The next day two Chinese settlements were burned to the ground.". USA (1974-1979). 3, 1885, "several hundred men, led by the mayor and other city officials, evicted the Chinese from their homes, corralled them at 7th Street and Pacific Avenue, marched them to the railway station at Lakeview, and forced them aboard the morning train to Portland, Oregon. JPN-market chassis:. To quote from the account prepared by the Chinese Reconciliation Project: On the morning of Nov. The KE40 series was assigned to the Sprinter variants. What came to be known as "Tacoma method" was used in November 1885 to expel several thousand Chinese peaceably living in the city. A three-door "liftback" (KE50) was added in 1976, along with a sporty-looking "sport coupe" body style.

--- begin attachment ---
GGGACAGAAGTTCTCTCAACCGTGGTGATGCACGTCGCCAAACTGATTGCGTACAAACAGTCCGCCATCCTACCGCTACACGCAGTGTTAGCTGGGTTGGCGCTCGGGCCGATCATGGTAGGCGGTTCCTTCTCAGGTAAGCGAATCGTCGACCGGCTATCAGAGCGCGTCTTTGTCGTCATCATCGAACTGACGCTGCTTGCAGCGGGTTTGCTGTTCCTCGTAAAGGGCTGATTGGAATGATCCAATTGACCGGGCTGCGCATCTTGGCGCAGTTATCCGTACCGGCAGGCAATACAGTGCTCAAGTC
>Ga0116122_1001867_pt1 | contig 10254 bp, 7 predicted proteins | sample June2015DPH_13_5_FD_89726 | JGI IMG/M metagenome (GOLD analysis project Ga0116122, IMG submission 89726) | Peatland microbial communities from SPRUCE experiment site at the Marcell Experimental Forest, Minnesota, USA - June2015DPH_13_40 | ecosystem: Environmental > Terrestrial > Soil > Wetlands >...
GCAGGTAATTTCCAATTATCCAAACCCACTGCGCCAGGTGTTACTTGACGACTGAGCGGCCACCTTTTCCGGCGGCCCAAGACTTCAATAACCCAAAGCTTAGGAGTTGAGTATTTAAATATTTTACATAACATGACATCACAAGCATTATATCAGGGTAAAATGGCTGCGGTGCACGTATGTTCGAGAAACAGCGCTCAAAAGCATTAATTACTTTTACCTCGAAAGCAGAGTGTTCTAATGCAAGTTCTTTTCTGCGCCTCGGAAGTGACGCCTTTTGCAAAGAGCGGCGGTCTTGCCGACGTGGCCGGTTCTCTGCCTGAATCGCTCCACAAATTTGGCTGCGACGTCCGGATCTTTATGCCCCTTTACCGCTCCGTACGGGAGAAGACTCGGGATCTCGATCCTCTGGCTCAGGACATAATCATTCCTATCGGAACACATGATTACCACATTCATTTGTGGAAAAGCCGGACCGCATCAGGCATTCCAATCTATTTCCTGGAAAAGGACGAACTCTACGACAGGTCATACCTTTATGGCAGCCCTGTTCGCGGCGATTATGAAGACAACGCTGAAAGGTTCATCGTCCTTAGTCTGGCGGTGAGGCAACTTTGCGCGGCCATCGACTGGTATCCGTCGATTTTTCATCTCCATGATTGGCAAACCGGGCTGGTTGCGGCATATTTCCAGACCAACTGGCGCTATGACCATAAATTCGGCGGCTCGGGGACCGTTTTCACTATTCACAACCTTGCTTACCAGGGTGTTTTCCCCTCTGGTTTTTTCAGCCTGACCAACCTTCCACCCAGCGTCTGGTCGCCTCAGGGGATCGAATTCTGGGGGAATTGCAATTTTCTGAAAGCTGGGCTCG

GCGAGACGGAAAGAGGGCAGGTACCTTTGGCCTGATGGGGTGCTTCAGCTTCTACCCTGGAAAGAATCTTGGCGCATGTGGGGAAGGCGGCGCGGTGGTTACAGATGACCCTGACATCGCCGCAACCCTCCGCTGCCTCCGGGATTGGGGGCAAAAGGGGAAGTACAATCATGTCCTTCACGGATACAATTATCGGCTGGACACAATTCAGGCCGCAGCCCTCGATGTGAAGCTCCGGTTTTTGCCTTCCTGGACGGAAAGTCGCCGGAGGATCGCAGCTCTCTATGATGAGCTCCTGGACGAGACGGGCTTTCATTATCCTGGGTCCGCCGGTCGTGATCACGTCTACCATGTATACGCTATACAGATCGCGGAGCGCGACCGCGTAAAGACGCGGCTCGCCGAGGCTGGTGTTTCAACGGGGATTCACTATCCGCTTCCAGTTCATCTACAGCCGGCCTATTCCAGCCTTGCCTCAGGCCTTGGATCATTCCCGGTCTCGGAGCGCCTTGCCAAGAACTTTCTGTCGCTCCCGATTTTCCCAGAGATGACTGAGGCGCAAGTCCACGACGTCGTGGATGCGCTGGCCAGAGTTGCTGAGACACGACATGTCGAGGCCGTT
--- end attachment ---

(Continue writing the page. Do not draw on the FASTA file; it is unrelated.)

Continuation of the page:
A plaque in downtown Tacoma marks the start and finish point. A "Toyoglide" 2/3-speed automatic transmission was added as well as four-speed and for the "E/5, and "SR5" a five-speed manual transmissions. In 1880, he staged a global circumnavigation starting and ending in Tacoma to promote the city's centrality. These model codes were designated "TE3x". George Francis Train was a resident of Tacoma for a few years in the late 1800s, and was an early civic booster. All body styles—two- and four-door sedan (KE30), two-door hardtop (KE35) and three/five-door station wagon (KE36/KE38)—still used the 1.2 L (1166 cc/71 in³) 3K engine in certain markets, while most Japanese and American models got the stronger 1.6 L (1588 cc/96 in³) 2T engine. Its early hopes to live to be the "City of Destiny" were frustrated in the late 19th century, when the discovery of gold in the Klondike turned Seattle into a boom town, eclipsing Tacoma's early lead. While there were certain fourth-generation models with a longer model life, this generation, when considered as a whole, was the longest-lived one, possibly due to the worldwide recession in the 1970s.